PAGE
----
SOURCE / ECONOMY
China's November CPI down 0.5 percent, the first time the index has gone negative since 2010
Published: Dec 09, 2020 09:40 AM

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China's consumer price index (CPI), the main gauge of inflation, was down 0.5 percent in November, compared with an October reading of 0.5-percent increase, according to data released by the National Bureau of Statistics (NBS) on Wednesday.

Analysts said that decreasing food prices have led to a drop in the CPI which is the first time the index has gone negative since 2010, but China's CPI will likely record positive growth before the second quarter of 2021.

Food prices dropped two percent on a yearly basis, pushing down the CPI by 0.44 percentage points, explained Dong Lijuan, a senior statistician at the NBS, adding that market demand is picking up.

Amongst food items, pork prices contracted 12.5 percent year-on-year, an expansion of 9.7 percentage points over the previous month, contributing to 0.6 percentage point of CPI fall. 

Fresh vegetable prices rose 8.6 percent, while egg prices fell 19.1 percent on a yearly basis, as fruit prices went up 3.6 percent.

A large drop in food prices and non-food items, a turnaround on a 0.1 percent decline and last year's large increase, contributing to a drop in the CPI, the first time the index has gone negative since 2010, Liu Xuezhi, an economist at the Bank of Communications, told the Global Times Wednesday. "pork prices which have fallen sharply have pulled down food prices overall," he explained.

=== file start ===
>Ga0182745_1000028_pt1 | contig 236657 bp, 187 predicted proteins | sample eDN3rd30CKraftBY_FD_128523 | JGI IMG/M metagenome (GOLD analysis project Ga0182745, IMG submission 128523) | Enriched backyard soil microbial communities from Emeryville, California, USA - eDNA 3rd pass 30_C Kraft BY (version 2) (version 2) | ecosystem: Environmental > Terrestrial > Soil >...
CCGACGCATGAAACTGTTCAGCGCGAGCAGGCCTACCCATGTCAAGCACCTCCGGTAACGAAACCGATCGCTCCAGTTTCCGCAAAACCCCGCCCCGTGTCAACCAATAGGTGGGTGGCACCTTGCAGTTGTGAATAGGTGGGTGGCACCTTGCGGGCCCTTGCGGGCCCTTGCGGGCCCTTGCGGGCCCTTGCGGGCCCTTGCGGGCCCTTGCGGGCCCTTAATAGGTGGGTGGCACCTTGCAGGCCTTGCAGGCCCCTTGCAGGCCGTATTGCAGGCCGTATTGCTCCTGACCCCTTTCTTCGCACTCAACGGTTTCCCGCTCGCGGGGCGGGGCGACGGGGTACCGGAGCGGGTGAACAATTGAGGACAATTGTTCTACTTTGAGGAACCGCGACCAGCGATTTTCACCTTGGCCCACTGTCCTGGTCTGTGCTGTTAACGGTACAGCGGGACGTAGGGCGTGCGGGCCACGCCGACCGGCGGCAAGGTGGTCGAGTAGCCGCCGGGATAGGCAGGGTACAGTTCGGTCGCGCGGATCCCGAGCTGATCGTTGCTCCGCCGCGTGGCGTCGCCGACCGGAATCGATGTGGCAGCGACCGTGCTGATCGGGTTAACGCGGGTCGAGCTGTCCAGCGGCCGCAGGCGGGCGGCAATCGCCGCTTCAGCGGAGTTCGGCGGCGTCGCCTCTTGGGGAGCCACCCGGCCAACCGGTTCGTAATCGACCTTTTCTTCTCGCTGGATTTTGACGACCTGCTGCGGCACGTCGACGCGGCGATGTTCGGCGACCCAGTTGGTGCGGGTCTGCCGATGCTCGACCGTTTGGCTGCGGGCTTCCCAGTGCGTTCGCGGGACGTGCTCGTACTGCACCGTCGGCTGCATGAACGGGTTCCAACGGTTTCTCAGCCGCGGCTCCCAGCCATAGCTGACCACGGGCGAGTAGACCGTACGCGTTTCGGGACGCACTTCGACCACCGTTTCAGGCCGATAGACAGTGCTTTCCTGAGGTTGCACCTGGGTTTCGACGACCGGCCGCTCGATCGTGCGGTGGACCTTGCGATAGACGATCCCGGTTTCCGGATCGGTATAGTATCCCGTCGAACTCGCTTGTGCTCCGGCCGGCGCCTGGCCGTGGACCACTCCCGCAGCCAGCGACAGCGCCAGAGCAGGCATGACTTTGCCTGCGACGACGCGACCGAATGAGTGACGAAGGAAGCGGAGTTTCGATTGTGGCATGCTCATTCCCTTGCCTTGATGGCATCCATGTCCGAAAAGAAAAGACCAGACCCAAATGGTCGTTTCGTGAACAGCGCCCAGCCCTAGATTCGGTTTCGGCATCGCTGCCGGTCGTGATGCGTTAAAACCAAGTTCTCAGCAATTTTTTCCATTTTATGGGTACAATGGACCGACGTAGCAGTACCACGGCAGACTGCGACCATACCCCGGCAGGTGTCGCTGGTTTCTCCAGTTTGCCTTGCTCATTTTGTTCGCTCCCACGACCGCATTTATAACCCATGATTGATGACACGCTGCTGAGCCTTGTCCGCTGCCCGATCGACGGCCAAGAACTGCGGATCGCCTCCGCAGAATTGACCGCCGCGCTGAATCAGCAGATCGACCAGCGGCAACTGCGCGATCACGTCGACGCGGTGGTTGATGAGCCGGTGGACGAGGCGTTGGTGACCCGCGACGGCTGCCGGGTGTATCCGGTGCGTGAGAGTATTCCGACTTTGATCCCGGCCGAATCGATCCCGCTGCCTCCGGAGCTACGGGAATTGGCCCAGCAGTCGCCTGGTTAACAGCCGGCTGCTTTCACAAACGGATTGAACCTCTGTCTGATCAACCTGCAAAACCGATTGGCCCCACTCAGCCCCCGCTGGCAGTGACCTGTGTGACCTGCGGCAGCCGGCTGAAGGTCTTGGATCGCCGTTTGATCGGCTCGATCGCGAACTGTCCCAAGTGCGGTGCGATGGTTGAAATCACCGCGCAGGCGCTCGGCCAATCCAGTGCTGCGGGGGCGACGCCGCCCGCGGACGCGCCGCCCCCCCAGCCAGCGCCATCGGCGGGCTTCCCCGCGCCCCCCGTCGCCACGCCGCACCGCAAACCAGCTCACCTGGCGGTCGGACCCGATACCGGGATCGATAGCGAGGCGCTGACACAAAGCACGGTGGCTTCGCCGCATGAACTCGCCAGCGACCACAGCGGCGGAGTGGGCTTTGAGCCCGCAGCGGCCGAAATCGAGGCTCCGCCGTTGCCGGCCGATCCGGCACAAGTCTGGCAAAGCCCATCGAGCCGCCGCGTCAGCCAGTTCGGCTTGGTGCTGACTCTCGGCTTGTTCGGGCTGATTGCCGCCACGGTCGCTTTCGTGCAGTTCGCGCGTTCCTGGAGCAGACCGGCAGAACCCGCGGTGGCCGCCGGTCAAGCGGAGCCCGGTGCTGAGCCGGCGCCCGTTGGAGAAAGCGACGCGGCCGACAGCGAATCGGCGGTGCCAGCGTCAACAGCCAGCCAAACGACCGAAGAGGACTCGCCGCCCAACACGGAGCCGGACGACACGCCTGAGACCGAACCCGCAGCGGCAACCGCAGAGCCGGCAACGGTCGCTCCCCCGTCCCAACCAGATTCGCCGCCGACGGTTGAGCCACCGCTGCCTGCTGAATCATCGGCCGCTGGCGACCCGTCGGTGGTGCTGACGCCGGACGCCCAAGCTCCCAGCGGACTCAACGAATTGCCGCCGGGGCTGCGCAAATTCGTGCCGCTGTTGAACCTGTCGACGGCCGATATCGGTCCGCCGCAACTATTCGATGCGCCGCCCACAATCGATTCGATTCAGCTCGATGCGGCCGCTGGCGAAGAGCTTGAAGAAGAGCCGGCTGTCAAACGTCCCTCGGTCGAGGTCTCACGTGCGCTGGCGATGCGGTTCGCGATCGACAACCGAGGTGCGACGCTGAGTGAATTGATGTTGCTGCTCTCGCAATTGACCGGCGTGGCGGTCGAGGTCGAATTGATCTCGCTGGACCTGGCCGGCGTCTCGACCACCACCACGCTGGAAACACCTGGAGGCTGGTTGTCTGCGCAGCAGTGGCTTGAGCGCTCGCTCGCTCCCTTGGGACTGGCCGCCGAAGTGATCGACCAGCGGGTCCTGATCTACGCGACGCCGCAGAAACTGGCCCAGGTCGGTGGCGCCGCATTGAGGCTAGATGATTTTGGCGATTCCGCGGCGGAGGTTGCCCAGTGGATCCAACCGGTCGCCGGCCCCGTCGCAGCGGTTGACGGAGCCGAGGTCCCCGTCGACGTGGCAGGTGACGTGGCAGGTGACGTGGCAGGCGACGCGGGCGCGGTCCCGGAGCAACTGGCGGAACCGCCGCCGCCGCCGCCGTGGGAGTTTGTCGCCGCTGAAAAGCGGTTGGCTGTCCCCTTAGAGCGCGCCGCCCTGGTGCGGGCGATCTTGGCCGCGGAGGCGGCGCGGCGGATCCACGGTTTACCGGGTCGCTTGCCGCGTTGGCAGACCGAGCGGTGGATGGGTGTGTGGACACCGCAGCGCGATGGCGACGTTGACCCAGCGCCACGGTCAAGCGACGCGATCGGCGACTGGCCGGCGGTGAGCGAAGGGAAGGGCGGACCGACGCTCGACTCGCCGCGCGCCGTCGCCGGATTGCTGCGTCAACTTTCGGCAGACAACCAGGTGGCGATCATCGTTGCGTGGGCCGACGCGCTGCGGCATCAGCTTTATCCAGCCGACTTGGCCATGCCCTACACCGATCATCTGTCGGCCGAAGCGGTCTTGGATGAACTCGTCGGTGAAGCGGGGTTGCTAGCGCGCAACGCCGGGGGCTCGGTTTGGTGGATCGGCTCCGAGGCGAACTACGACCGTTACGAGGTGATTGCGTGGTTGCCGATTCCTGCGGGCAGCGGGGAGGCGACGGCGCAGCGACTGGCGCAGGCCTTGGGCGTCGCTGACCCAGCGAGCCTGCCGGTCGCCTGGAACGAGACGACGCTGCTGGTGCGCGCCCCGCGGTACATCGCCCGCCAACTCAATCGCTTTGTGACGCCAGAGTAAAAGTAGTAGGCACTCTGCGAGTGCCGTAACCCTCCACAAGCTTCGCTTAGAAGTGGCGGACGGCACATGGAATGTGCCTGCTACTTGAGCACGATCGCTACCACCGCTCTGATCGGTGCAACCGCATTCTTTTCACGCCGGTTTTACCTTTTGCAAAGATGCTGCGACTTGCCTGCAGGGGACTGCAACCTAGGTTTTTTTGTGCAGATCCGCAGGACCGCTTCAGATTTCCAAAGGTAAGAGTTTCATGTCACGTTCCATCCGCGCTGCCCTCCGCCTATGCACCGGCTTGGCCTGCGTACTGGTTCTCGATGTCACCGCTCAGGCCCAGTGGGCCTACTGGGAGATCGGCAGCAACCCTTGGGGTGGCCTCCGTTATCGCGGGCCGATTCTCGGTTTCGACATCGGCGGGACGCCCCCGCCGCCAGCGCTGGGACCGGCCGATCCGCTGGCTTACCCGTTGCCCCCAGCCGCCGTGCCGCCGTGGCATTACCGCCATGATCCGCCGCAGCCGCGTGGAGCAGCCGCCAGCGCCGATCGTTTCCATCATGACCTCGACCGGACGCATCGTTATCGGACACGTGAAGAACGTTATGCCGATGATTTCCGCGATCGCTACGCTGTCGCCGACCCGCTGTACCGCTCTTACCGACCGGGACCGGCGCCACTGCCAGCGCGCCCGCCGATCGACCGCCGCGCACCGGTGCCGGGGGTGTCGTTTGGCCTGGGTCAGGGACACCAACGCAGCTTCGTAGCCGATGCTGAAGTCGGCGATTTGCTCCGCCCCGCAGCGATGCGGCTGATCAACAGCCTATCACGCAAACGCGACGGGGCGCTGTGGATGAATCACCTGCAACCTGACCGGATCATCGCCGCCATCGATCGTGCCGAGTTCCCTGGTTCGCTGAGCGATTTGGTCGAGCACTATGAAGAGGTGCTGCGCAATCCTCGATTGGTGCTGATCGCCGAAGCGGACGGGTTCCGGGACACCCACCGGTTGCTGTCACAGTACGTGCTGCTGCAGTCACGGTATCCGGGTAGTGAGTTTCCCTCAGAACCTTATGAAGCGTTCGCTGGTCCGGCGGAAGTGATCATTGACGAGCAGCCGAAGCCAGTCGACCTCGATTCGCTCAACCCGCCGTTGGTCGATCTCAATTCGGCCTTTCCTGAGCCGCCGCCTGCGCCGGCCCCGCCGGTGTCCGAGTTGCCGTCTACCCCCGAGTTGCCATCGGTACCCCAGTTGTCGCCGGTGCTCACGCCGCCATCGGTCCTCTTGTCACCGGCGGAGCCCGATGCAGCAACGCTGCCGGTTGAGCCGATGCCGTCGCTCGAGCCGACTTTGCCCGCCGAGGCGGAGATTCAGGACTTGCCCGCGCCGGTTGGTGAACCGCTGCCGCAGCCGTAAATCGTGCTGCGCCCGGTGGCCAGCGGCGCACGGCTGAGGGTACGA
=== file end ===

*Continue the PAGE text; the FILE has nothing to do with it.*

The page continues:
With the recent positive COVID-19 results found in cold-storage facilities, consumers are cautious when selecting imported cold-chain goods, which also contributed to the decline in the food prices, Dong Dengxin, director of the Finance and Securities Institute at the Wuhan University of Science and Technology, told the Global Times on Wednesday.

Core CPI for November, which excludes food and energy prices, rose 0.5 percent year-on-year, the same increase for the last five consecutive months according to Dong, the senior statistician at the NBS.

The growth in the core CPI reflects a rebound in China's service sector and consumption, said Liu, noting that China's CPI will likely see positive growth before the second quarter of 2021, as the country's recovery gathers speed.

But due to a recent outbreak of new case in parts of China, authorities will continue to enforce health and safety measures to control he epidemic, this will likely lead to a decline in consumption including in the tourism, catering, and transportation sectors, Dong said, the director.

In November, China's producer price index (PPI) fell 1.5 percent year-on-year, narrowing from 2.1 percent in the October. PPI measures the cost of raw materials to companies that produce goods, according to NBS data.

In November, industrial production recovered steadily, market demand and industrial product prices continued to rise," said Dong, the statistician.

"Following China's economic recovery, and the fact that the coronavirus pandemic has gradually been brought under control, it is expected that PPI will continue to pick up, and will possibly return to positive growth in the second quarter of 2021," said Liu.

According to a survey of 40 major industrial sectors, prices rose in 24 sectors, an increase of 12 sectors compared with October, mainly driven by the energy sector, according to the NBS.

Global Times


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